Preoperative Chemoradiotherapy With CApecitabine and Temozolomide in MGMT Silenced, MSS, Locally Advanced RecTal Cancer (CATARTIC)

  • STATUS
    Recruiting
  • End date
    Dec 24, 2026
  • participants needed
    21
  • sponsor
    Fondazione IRCCS Istituto Nazionale dei Tumori, Milano
Updated on 24 March 2022
fluorouracil
oxaliplatin
chemoradiotherapy
capecitabine
adenocarcinoma
chemo-radiotherapy

Summary

In patients with locally advanced rectal cancer (LARC), preoperative chemo-radiotherapy (CTRT) is considered the standard of care. Preoperative CTRT approach often results in a significant tumor downstaging and local control, with evidence of complete pathological response (pCR) rate of about 15% in high volume institutions. In high-risk LARC a new strategy called total neoadjuvant therapy (TNT) has emerged, in which systemic chemotherapy with fluorouracil and oxaliplatin (RAPIDO trial) or with the triplet FOLFIRINOX (as was used in the PRODIGE 23 study) is incorporated before or after the administration of short-course RT or neoadjuvant CTRT and prior to surgery. However, given the fact that TNT may represent an overtreatment for a subset of patients, additional therapeutic strategies are warranted to improve the outcomes also in patients with lower risk that are not good candidate for a TNT.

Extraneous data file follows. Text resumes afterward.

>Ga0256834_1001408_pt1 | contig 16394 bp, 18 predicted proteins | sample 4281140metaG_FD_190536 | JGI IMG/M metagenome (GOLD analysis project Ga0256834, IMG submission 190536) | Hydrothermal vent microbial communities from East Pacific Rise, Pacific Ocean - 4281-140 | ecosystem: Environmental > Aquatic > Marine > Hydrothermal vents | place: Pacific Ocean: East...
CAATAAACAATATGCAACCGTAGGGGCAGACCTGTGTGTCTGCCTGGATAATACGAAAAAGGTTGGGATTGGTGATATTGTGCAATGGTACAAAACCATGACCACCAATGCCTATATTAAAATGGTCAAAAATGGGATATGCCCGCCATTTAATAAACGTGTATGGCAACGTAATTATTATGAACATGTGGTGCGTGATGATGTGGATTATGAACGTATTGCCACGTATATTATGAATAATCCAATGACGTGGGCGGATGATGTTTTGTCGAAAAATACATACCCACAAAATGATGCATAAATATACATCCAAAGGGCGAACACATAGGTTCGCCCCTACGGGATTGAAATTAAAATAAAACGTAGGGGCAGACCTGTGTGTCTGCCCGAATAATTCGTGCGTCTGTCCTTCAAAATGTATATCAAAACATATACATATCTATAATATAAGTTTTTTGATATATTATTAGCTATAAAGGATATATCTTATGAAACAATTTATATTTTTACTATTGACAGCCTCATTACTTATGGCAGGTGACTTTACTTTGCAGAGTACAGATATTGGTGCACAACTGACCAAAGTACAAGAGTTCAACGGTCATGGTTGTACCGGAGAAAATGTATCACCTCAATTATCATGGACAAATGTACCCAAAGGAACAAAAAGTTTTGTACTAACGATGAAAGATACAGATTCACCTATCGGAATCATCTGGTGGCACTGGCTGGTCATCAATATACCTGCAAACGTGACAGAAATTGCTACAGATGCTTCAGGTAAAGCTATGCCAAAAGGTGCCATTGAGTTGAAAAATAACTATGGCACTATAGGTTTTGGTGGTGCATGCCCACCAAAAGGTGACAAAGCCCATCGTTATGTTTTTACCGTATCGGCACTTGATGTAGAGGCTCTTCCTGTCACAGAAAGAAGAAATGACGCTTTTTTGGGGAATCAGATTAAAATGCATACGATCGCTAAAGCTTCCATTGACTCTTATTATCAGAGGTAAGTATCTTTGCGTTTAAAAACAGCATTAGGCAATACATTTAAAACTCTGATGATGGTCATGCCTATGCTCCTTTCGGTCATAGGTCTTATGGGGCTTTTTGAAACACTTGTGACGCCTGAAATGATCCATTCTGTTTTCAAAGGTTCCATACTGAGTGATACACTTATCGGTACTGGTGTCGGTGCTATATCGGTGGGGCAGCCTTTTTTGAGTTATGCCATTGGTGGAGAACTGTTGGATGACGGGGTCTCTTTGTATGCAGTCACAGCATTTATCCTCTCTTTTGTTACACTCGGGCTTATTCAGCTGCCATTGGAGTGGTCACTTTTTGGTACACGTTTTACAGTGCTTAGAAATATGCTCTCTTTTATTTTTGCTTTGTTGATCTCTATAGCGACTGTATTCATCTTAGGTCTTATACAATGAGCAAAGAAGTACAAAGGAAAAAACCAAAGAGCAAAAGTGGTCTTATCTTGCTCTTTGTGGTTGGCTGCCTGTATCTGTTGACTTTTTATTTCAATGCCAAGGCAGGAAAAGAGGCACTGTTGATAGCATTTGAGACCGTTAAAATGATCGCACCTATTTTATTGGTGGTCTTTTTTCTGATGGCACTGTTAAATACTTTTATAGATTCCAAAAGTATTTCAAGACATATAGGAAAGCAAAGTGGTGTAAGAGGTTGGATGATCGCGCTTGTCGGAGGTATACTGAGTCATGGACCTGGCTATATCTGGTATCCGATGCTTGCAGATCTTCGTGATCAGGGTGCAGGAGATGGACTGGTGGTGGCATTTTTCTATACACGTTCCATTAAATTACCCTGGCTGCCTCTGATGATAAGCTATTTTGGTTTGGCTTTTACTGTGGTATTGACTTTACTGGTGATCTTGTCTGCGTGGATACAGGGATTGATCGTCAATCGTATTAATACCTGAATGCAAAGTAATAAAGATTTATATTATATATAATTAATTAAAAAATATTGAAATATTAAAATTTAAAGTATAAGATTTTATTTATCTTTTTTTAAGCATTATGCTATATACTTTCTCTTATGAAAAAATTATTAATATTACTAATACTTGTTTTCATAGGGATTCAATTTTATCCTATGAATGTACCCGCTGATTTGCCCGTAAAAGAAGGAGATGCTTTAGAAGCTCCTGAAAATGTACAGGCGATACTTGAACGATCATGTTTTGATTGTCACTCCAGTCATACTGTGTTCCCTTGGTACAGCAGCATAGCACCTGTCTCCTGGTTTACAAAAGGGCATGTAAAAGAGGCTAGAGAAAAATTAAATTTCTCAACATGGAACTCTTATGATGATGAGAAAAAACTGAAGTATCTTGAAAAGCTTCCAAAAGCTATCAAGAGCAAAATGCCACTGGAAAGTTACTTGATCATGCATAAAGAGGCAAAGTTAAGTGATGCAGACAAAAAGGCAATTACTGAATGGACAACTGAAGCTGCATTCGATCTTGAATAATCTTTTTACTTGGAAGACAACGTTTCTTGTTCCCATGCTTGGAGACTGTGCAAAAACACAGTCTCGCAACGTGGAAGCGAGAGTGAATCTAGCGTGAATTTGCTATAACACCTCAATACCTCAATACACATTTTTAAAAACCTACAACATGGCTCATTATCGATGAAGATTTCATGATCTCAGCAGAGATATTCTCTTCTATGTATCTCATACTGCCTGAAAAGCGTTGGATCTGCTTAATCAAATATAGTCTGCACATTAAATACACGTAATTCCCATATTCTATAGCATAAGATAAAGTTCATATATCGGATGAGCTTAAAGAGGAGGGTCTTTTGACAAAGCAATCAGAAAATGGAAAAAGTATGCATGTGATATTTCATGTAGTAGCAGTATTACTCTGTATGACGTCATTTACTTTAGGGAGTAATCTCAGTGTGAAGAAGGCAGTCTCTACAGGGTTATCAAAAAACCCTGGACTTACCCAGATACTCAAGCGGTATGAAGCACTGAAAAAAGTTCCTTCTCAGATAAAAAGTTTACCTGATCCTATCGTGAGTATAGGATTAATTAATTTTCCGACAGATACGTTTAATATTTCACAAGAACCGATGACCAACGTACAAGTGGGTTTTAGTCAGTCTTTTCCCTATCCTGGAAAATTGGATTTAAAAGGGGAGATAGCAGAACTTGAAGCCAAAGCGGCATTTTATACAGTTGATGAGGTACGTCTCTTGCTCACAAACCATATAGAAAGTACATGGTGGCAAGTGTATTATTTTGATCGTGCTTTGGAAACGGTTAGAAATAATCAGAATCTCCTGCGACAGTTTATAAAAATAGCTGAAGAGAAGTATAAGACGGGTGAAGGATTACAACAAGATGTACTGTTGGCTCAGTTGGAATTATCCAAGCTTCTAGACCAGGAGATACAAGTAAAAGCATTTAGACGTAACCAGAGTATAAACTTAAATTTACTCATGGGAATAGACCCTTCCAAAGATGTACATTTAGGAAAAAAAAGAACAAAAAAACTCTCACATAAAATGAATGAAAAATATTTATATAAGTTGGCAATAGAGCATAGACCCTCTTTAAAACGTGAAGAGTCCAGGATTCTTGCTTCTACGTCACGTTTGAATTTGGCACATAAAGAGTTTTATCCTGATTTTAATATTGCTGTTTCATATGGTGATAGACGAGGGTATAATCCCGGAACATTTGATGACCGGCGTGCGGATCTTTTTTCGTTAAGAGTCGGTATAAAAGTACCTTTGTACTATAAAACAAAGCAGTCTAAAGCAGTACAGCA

In the era of personalized medicine, tumor molecular profiling may lead to the identification of therapeutic targets for pharmacological intervention potentially useful to enhance treatment outcomes.

O(6)-methylguanine-DNA-methyltransferase (MGMT) repairs DNA damage induced by alkylating agents and MGMT inactivation due to promoter methylation confers enhanced sensitivity to alkylating agents such as temozolomide (TMZ).

TMZ has modest activity in patients with MGMT-methylated pretreated metastatic colorectal cancer and responses are restricted to tumors with complete MGMT loss by immunohistochemistry (IHC) and microsatellite stable (MSS) status.

Both capecitabine and temozolomide induces deoxythymidine triphosphate thymidine pool depletion might induce deoxyribonucleic acid (DNA)-double strand breaks and eventually apoptosis in rapidly dividing cells. On the basis of such evidences, there is a strong biological and clinical rationale for testing the addition of TMZ to capecitabine-based CTRT in patients with MGMT silenced and MSS technically resectable LARC.